Last Updated 05 Aug 2020

The Supernatural in Macbeth Essay

Category Macbeth, Witchcraft
Essay type Book Analysis
Words 705 (2 pages)
Views 352

Shakespeare and other people during that time believed in the supernatural and were very weary about it. They wrote books on witches, demons, and eventually held trials for witches. Shakespeare incorporated their beliefs into Macbeth. In Macbeth, the supernatural is a force guiding Macbeth’s actions and is creating hallucinations, which is why he is not responsible for his actions. The supernatural is a very important subject in “Macbeth”. “Macbeth” is full of important supernatural elements that made the play more eerie and modern. From witches to floating daggers and apparitions, the supernatural was something that they believed highly in.

Out of all the supernatural elements they believed in, witches seemed to be the most popular. James the king of Scotland wrote a book about witches called “Daemonology, he stated that “witches were thought to be agents of the devil who used prophecies to tempt faith and virtue”(King James. Daemonology. 1597). People thought witches used their abilities to harm and destroy virtuous people. Shakespeare used that thought to show how the witches would trick and deceive people. When the witches are first seen they are talking about where the will go to meet Macbeth. The witches then utter their famous line “fair is foul, and foul is fair”(1.1.11). When the witches meet Macbeth they used “prophecies” to trick Macbeth into falling under their spell. The witches tell Macbeth:

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“All hail, Macbeth! hail to thee, Thane of Glamis!
All hail, Macbeth! hail to thee, Thane of Cawdor!
All hail, Macbeth! that shalt be king hereafter.”(1.3.48-50).

By telling these prophecies to Macbeth, they put a spell like trance on him. Macbeth fell into the witches trap by listening and believing the prophecies. The way the witches tricked Macbeth it shows that the witches don’t care for humans but enjoy tricking and torturing them. Witches in the supernatural are known to be “particularly active during stormy weather.”(1.1.notes), which is why they’re only seen in dark or rainy times throughout the play. In act 3 scene 5, the witches are talking to Hecate, the ruler of the witches. Hecate is angry when she first appears, she thinks that the witches aren’t doing their jobs correctly. Hecate was forming a plan to cause Macbeth’s downfall. Besides the witches, Macbeth starts to have hallucinations, like the floating dagger.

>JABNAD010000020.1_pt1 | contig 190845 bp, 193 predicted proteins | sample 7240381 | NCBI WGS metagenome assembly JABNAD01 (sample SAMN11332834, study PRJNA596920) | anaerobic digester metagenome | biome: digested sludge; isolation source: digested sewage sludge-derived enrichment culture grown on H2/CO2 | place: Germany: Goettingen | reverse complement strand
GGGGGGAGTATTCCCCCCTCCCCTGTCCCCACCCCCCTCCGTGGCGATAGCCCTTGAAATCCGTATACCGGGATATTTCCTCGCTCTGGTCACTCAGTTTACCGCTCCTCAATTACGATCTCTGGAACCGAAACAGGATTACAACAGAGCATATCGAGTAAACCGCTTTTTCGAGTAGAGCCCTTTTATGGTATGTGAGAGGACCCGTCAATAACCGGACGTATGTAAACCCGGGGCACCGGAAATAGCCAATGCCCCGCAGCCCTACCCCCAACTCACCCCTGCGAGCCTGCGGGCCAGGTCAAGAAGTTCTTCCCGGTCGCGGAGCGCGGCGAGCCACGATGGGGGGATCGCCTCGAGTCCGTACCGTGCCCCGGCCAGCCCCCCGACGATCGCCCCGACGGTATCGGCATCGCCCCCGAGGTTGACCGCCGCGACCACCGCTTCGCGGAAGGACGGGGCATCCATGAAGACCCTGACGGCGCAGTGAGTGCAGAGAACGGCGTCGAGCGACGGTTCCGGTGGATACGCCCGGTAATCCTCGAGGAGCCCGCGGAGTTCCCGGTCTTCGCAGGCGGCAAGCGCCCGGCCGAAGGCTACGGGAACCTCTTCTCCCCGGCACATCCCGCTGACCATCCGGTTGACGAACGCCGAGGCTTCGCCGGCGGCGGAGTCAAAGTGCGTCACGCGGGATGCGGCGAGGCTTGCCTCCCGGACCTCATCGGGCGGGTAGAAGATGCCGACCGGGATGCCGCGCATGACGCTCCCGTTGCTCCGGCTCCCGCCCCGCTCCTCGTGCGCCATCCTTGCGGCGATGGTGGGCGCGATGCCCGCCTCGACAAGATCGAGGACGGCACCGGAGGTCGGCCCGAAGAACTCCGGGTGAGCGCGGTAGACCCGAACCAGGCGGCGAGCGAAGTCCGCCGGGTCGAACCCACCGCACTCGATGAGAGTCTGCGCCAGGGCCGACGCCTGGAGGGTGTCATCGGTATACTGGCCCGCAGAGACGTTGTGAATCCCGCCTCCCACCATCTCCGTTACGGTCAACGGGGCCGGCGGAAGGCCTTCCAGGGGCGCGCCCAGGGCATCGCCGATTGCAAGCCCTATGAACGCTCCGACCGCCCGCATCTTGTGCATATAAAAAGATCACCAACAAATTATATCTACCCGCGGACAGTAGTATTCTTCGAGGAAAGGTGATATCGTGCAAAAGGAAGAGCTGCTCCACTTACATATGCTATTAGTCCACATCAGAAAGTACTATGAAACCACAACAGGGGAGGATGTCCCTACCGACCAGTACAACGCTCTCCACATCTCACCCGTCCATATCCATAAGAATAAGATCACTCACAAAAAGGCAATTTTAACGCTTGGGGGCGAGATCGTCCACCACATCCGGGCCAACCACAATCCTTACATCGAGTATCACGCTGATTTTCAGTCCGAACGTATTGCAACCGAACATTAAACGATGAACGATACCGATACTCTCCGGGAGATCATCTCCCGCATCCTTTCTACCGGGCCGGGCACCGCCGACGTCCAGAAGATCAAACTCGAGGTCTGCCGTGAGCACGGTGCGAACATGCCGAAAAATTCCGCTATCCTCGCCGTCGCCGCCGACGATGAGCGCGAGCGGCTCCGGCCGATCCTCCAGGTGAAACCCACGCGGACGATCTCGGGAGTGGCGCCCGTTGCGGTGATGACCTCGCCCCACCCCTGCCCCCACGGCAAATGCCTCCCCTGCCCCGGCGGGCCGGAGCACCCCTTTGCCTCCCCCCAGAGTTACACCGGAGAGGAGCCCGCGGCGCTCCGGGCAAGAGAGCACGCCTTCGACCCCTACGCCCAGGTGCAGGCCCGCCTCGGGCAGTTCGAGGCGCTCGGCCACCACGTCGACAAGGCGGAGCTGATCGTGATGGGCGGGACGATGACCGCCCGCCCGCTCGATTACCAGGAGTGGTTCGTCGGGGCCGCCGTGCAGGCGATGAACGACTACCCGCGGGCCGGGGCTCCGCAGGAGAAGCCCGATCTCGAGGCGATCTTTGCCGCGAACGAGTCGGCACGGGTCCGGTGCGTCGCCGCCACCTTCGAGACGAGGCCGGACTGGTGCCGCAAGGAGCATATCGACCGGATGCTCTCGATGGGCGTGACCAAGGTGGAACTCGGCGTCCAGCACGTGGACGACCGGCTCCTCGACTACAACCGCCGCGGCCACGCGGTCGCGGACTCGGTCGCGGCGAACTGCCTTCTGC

In the first scene of act 2 we see Macbeth have his first hallucination, “Is this a dagger which I see before me?”(2.1.33). Macbeth saw the dagger when he was thinking about what the witches told him and what his wife wanted him to do. When Macbeth sees the dagger he starts to question its existence, he can see it but he can not touch it. Macbeth realizes that he is going crazy and seeing things but chooses to follow the dagger. As Macbeth follows the dagger it leads him to Duncan’s tent and where he then murders Duncan while he is sleeping. This hallucination was possibly a form of guilt that is soon to come from Macbeth. At the same time we see that the dagger is evil and pushes Macbeth to kill Duncan. After Macbeth kills Duncan he seeks out the witches who call upon their “masters”.

When Macbeth seeks out the witches for more prophecies they start to deceive him more than before. Alexander Leggatt states that in act 4 the witches refer to “our masters” (4.1.63) who turn out to be the apparitions (1). When the witches call upon their “masters”, apparitions appear to Macbeth giving him more prophecies. The apparitions tell Macbeth:

“First Apparition: Macbeth! Macbeth! Macbeth! beware Macduff; Beware the Thane of Fife. Dismiss me. Enough.Second Apparition: Be bloody, bold, and resolute; laugh to scorn. The power of a man, for none of women born, shall harm Macbeth.
Third Apparition: Be lion-mettled, proud, and take no care. Who chafes, who frets, or where conspirers are; Macbeth shall never be vanquish’d be until Great Birnam Wood to high Dunsinane Hill shall come against him.” (4.1.71-94)

When the apparitions told Macbeth the prophecies he thought he would never die. Out of insanity he killed Macduff’s family. In the end Macduff kills Macbeth after he tells Macbeth that he was removed not born. By listening to what the witches told Macbeth he fell under a trance that led him to his death.

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